George Draper Dayton (March 6, 1857 – February 18, 1938) was an American businessman and philanthropist, most famous for being the founder of Dayton's department store, which later became Target Corporation.[1][2]

George Dayton
George Dayton in his office portrait
George Draper Dayton

(1857-03-06)March 6, 1857
DiedFebruary 18, 1938(1938-02-18) (aged 80)
Resting placeLakewood Cemetery, Minneapolis
44°56′10″N 93°17′57″W / 44.93611°N 93.29917°W / 44.93611; -93.29917
Political partyRepublican[citation needed]
RelativesBruce Dayton (grandson)
Douglas Dayton (grandson)
Mark Dayton (great-grandson)

Life and career Edit

Dayton was born in Clifton Springs, New York, the son of Caroline Wesley (Draper) and David Day Dayton.[3] In 1883, he moved to Minnesota, migrating from New York. His family was one of average means and he had hoped to become a minister, but was lured into the business world. He married Emma Chadwick in 1878 and began buying farm mortgages in southwest Minnesota. In 1883 he and his family moved to Worthington, Minnesota where he was able to build wealth in the growing economy.[4]

He presided over the Bank of Worthington and founded the Minnesota Loan and Investment Company, advancing his social status and prosperity. In 1890 he built a large home on eight lots, designed by Sioux Falls architect Wallace Dow.

He was also a donor to and trustee of Macalester College in Saint Paul, Minnesota, where George Draper Dayton Hall is named in his honor.[3]

Dayton continued to live by his religious principles by improving his community and dedicating himself to the service of others; he served on the Worthington Board of Education, and was church clerk, elder, and trustee of Westminster Presbyterian Church, teaching Sunday School and hosting church events at his home.[5]

Dayton's Department Store in 1903

In 1902 he purchased land on Nicollet Avenue in Minneapolis and purchased Goodfellow & Co. which he reorganized as Dayton's Dry Goods store, later to become Dayton's department store. Dayton's dedication to service continued after his move to Minneapolis, where he continued to donate significant sums of money to the Worthington church and establishing The Dayton Foundation, dedicated to promoting the welfare of mankind. In 1926, he served on the finance committee for the Community Fund, a predecessor of today's United Way. Dayton's sons David Draper Dayton (1880–1923) and George Nelson Dayton (1886–1950) continued their father's business and his commitment to the community.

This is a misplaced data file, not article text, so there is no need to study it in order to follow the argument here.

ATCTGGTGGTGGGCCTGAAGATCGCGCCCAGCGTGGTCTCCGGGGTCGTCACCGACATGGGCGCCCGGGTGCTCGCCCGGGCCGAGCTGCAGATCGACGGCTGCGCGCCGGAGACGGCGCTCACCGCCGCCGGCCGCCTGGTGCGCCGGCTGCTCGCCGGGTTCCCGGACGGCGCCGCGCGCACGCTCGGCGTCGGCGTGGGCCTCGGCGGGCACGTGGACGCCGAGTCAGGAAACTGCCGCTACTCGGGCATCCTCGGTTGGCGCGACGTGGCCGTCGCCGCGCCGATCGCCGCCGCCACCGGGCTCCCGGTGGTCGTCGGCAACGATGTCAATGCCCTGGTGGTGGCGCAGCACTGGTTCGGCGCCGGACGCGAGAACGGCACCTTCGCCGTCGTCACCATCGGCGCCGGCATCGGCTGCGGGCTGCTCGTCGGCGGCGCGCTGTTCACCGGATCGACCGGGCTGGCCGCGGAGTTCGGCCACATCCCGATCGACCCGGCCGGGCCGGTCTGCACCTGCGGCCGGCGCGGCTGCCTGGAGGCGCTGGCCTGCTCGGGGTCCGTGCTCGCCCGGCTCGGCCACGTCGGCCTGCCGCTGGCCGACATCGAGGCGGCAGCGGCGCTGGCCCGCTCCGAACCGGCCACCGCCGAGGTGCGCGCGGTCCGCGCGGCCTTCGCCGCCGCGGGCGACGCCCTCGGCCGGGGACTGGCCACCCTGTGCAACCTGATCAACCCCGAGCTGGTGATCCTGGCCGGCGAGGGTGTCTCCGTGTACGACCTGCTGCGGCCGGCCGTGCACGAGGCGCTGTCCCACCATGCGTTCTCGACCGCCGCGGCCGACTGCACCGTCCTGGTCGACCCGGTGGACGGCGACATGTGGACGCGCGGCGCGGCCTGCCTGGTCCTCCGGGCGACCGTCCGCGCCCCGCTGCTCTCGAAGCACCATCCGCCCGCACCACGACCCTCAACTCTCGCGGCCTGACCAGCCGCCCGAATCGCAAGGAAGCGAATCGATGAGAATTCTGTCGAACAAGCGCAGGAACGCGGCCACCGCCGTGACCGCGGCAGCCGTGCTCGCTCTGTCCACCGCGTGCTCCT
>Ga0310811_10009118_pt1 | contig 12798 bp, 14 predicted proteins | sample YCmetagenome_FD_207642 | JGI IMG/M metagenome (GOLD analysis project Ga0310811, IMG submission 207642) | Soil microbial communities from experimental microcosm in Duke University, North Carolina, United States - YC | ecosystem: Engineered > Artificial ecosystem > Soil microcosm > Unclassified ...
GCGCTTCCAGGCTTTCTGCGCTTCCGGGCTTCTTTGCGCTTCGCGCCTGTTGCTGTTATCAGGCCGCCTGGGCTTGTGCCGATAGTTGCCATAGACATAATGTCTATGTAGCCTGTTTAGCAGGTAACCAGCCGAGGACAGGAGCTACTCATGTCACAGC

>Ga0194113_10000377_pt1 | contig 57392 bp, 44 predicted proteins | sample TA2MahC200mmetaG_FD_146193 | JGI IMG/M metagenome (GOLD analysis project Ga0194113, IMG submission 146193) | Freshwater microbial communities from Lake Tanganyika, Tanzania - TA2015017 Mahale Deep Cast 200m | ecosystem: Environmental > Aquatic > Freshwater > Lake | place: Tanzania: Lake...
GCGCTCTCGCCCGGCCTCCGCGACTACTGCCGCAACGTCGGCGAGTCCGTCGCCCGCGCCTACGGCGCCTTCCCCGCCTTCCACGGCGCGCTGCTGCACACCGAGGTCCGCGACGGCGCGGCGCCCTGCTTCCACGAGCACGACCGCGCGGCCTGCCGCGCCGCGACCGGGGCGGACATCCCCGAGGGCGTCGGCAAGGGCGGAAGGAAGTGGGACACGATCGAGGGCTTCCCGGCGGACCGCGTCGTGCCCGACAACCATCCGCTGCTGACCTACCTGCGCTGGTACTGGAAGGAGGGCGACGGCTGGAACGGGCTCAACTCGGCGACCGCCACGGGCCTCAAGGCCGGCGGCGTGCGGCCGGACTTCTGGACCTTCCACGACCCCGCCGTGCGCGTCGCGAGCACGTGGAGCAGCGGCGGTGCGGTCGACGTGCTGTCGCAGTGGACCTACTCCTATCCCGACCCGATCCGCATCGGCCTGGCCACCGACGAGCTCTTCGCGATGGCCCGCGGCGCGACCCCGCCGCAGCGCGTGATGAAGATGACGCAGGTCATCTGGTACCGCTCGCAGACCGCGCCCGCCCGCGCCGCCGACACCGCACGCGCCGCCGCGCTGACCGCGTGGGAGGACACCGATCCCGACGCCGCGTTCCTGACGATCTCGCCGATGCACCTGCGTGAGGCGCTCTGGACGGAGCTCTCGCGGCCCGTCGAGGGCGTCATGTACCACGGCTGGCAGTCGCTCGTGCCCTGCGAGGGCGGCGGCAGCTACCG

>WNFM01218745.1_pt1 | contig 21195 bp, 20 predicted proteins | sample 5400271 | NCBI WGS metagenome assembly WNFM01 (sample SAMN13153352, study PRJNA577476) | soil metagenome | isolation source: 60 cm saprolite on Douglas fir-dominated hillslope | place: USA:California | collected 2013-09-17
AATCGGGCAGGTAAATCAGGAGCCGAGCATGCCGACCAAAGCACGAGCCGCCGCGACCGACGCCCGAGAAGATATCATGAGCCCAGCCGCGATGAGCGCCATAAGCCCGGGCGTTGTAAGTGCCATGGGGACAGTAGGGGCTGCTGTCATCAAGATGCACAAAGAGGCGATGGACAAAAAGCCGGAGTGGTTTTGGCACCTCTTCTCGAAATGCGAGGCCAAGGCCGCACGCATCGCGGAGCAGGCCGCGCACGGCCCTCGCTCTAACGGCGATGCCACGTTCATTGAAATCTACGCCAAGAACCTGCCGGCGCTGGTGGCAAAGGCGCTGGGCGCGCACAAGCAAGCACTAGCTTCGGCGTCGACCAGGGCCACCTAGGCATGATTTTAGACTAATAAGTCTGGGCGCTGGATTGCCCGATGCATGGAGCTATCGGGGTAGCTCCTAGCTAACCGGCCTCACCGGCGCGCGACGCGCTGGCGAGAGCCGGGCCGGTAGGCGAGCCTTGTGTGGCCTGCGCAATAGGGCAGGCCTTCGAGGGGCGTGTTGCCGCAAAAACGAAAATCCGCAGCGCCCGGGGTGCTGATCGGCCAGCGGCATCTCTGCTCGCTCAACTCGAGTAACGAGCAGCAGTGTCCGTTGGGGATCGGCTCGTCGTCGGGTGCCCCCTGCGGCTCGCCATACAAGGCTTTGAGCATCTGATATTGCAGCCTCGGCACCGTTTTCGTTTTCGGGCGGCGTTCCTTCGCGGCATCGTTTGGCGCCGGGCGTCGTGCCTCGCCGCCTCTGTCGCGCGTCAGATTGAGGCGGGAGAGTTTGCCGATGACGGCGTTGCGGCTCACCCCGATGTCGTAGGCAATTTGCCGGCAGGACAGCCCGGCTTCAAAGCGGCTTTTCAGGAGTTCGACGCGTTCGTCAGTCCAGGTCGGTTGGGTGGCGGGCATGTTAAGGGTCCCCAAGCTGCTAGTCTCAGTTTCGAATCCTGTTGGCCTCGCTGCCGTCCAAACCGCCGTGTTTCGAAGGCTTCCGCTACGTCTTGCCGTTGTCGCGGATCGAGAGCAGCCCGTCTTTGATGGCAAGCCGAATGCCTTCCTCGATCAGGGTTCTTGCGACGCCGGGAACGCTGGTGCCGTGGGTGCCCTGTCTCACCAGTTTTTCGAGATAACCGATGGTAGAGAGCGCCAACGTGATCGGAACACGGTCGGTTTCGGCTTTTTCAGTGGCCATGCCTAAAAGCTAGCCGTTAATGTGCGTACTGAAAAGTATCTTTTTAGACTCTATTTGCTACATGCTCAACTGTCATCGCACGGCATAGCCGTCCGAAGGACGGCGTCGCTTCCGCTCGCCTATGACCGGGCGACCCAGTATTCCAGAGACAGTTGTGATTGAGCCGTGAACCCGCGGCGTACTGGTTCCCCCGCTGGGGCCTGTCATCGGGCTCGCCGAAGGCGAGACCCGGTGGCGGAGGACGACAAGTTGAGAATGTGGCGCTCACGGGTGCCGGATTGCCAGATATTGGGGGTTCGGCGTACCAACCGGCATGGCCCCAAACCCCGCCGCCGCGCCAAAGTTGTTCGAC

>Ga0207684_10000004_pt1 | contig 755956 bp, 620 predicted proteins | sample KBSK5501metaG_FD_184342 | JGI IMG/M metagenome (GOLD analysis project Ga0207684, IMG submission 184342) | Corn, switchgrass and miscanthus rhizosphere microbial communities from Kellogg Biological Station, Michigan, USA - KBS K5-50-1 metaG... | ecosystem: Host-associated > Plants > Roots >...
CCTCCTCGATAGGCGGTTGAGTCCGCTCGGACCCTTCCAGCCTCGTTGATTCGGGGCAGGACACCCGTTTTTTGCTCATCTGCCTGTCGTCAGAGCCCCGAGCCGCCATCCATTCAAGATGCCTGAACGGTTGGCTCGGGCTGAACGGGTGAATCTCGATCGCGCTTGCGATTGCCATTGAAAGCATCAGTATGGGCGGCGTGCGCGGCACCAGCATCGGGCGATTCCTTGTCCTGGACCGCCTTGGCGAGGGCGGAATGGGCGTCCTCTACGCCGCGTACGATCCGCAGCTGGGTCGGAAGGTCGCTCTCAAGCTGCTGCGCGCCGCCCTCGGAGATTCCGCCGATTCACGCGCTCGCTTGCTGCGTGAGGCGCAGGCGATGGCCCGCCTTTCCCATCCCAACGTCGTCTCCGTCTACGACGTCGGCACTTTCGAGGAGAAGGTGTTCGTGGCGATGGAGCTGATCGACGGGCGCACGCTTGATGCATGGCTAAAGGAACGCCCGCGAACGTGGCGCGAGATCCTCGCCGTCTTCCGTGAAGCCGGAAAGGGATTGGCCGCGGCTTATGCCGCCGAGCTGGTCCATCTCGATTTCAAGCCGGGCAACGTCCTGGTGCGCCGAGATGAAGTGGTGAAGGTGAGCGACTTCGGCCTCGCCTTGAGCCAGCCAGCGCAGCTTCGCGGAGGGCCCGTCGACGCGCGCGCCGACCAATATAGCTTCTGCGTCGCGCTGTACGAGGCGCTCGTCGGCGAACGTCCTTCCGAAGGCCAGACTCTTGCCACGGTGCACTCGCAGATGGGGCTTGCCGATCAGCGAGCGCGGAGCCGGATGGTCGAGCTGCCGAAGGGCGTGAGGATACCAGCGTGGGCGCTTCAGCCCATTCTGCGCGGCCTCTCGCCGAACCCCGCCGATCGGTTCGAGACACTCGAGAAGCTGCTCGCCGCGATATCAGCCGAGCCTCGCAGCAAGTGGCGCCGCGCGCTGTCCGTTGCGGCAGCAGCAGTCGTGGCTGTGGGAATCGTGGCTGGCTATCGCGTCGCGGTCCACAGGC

In 1956, the Daytons built Southdale Center in Edina, Minnesota. In 1962 the Daytons began the Target discount store chain.

George Nelson Dayton was great-grandfather to Mark Dayton, former U.S. Senator and Governor of Minnesota.

George Draper Dayton died of cancer in Minneapolis, Minnesota on February 18, 1938, at the age of 80. He was buried at Minneapolis' Lakewood Cemetery.

References Edit

  1. ^ "Target through the years - 1902". Target Corporation. Retrieved April 26, 2020.
  2. ^ Cain, Áine (February 4, 2020). "See what Target looked like when it first opened". Business Insider. Retrieved April 26, 2020.
  3. ^ a b "Bruce B. Dayton". Minnesota Historical Society Finding Aids. Archived from the original on October 17, 2021.
  4. ^ "The Minneapolis Journal 25 Jun 1902, page Page 7". Retrieved April 28, 2023.
  5. ^ "House History". Dayton House. Archived from the original on November 20, 2008. Retrieved December 20, 2007.

Further reading Edit

  • Kristal Leebrick, Dayton's: A Twin Cities Institution (The History Press, 2013). excerpt

External links Edit